A decomposition and decoupling analysis for carbon dioxide emissions: evidence from OECD countries
Cosimo Magazzino (Department of Political Science, Roma Tre University); Parisa Pakrooh (Fondazione Eni Enrico Mattei); Mohammad Zoynul Abedin (Department of Accounting and Finance, School of Management, Swansea University)
CO2 emissions, Decomposition analysis, Decoupling analysis, LMDI, OECD
Environment, Development and Sustainability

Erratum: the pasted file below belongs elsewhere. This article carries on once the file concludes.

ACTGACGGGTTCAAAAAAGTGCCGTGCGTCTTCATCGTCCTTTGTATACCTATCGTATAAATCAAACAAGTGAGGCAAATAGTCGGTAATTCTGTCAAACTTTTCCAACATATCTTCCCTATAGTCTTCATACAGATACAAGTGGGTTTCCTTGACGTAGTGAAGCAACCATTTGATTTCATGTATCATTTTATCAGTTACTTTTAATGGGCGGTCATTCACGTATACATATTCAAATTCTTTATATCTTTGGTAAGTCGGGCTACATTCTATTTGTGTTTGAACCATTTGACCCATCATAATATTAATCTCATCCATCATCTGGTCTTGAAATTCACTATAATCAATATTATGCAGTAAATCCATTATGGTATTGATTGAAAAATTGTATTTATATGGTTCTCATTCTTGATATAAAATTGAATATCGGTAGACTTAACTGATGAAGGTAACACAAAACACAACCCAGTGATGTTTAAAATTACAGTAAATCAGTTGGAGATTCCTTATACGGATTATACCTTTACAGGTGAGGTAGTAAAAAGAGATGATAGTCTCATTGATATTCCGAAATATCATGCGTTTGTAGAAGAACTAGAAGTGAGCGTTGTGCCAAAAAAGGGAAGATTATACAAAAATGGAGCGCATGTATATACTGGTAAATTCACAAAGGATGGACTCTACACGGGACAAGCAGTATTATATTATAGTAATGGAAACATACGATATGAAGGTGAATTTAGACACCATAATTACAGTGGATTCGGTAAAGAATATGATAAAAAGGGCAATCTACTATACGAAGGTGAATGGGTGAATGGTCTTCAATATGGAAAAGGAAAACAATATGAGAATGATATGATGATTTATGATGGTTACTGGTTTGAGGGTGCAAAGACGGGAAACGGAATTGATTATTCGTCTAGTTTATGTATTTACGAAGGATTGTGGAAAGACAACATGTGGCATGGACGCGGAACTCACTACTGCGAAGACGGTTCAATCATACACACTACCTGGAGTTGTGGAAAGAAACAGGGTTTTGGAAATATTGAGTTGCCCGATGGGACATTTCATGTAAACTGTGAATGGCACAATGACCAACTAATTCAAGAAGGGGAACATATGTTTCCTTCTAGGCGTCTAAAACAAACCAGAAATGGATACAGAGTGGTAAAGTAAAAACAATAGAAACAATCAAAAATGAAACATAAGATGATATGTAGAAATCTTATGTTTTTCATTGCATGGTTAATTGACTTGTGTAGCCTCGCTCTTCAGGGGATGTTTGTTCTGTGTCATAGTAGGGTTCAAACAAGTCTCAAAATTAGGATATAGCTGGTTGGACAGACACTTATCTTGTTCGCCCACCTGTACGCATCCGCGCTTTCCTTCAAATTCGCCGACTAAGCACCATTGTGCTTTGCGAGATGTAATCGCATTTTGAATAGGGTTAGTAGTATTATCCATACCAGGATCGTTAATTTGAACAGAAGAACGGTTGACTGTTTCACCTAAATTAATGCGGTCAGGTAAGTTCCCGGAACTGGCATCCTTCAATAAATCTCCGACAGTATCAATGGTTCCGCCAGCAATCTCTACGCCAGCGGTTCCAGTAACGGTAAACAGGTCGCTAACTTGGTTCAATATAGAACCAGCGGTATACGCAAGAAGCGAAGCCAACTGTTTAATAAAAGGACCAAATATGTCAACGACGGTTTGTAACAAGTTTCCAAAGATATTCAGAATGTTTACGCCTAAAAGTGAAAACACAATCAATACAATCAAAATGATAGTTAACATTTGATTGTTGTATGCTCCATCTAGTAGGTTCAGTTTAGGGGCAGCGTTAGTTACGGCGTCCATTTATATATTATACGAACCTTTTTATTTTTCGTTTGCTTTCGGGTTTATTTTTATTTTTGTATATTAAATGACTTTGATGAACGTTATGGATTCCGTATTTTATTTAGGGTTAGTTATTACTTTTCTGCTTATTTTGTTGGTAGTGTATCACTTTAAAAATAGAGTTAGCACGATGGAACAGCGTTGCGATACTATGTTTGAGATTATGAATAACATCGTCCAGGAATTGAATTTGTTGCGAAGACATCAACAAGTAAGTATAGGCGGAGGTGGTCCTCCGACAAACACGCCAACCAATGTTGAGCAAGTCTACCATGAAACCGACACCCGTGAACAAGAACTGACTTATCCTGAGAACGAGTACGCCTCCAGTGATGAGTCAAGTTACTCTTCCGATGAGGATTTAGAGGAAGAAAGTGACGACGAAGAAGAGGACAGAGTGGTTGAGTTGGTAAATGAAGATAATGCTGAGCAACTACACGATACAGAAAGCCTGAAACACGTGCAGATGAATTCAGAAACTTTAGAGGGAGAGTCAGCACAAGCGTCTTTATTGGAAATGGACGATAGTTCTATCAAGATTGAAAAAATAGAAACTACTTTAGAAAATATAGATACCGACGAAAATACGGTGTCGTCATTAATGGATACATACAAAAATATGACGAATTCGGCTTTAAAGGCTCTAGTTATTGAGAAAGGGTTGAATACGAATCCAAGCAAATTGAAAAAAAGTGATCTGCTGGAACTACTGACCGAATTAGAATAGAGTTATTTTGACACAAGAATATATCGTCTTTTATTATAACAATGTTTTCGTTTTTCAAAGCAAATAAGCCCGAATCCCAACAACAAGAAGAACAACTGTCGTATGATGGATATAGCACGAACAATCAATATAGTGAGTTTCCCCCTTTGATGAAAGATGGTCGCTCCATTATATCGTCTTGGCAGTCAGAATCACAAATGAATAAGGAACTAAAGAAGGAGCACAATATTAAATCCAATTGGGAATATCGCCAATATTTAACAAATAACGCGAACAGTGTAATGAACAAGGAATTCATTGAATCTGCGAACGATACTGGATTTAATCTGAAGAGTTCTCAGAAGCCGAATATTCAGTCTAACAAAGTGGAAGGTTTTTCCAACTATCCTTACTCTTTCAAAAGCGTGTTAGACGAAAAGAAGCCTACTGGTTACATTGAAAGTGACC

Despite the huge difference in their climatic regimes, the OECD countries are among the world’s largest energy consumers and emitters of greenhouse gases, particularly carbon dioxide. Nonetheless, no studies have been conducted to decompose and decouple the long-term influential primary factors of carbon emissions for these countries. In this research, the Log Mean Divisia Method I is used to inspect the contribution of several influencing factors to fill this knowledge gap. Moreover, Tapio (Transp Policy 12(2):137–151, 2005) decomposition analysis (DA) is performed to investigate the driving forces of CO2 emissions over the 1990–2019 years. The study provides an in-depth analysis of how to reduce CO2 emissions and the factors that contribute to their variation, which is crucial for both global and regional climate change policies. DA shows that, up to 2004, the activity effect and the population effect drove the emissions to increase; while, in more recent years, the activity effect was able to curb the emissions. Decoupling analysis show the prevalence of the expansive negative decoupling regime for the 1990–2004 and 2015–2019 periods, while several countries were in the strong decoupling phase over the central period (2005–2009). According to the results, further efforts to increase energy efficiency, political support for digitalization and decentralized energy systems, and setting up a unique emission trading system are recommended for air pollution reduction.